Being a landlocked country, Nepal has to import/export from India, which not only increases transportation costs but also increases the cost of business transactions moving from one transport to another, border crossing fees and transit time.
Nepal has three distinct borders with India which includes an open border policy. As a result, there is a large flow of Indian goods at lower prices. Indian goods are smuggled at border crossings, while foreign goods are smuggled into India through informal routes. Only traffickers benefit from illegal practices while the country benefits little from these activities. Efforts are underway to curb this issue from both the countries.
Nepal's trade balance is negative because it imports more than exports both in terms of volume and value. Most of the exports are agricultural produce, handicrafts and raw materials, all of which are resources of low commercial value that bring little foreign exchange to its coffers. Nepal does not have a well-developed industrial base, so the product is of low quality and the cost of production is high, which makes its products unable to compete in the international market.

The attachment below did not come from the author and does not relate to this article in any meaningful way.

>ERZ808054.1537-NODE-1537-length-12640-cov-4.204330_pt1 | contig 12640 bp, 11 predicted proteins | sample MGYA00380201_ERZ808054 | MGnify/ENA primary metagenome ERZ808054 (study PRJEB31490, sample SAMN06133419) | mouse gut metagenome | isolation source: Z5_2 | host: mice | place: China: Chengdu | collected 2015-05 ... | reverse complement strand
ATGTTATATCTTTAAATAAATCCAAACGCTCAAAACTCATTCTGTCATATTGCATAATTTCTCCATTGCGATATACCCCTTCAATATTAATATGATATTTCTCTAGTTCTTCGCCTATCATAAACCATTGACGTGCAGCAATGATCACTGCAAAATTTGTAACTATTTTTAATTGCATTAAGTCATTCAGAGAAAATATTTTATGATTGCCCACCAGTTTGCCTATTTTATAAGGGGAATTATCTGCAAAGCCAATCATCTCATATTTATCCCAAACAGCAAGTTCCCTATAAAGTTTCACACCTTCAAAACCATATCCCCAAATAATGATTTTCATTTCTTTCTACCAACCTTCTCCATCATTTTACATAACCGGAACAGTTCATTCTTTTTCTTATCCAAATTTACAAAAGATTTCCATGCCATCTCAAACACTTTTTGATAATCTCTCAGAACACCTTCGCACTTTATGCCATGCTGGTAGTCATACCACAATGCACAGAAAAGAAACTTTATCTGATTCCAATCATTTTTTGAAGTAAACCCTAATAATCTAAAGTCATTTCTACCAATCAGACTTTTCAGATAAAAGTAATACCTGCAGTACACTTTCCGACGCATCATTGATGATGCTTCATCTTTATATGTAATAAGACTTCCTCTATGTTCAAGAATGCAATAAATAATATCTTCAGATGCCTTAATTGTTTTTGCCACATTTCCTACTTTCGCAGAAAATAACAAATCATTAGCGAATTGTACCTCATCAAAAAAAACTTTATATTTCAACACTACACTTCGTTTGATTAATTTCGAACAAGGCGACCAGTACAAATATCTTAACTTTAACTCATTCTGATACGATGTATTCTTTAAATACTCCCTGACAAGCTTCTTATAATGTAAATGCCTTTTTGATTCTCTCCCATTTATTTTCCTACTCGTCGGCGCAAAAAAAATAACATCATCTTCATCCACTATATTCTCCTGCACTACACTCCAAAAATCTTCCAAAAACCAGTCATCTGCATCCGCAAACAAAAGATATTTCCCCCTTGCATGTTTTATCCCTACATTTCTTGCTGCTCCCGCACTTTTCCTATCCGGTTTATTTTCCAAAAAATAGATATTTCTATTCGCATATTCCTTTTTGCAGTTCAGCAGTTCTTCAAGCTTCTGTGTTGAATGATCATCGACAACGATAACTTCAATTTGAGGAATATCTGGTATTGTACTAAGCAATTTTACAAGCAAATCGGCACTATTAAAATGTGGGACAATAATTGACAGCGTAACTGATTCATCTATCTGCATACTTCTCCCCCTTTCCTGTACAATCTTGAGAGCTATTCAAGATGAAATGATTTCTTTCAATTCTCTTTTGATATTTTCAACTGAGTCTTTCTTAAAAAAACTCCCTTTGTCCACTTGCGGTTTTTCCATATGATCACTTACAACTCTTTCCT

Low capital formation is another major problem of Nepal's foreign trade, which has deprived the country of limited economic activities. Due to the lack of favorable environment for private and foreign investment, there is also a lack of modern infrastructure for industrial base development. This leaves the country dependent on domestic finance with little capital formation to grow and expand the productive base.
As many countries entered the world trade, Nepal has fallen behind as it has become less competitive. Now many countries are exporting quality products that can be produced by Nepal at cheap prices.
In addition, Nepal lacks the skill resources, educational base and modern manufacturing technology to compete in the international trade market.
Modern trade policy is a major problem for the efficiency of Nepal's foreign trade. When no trade policy is effective due to political will, corruption or a combination of both, the combination of problems results in huge trade losses.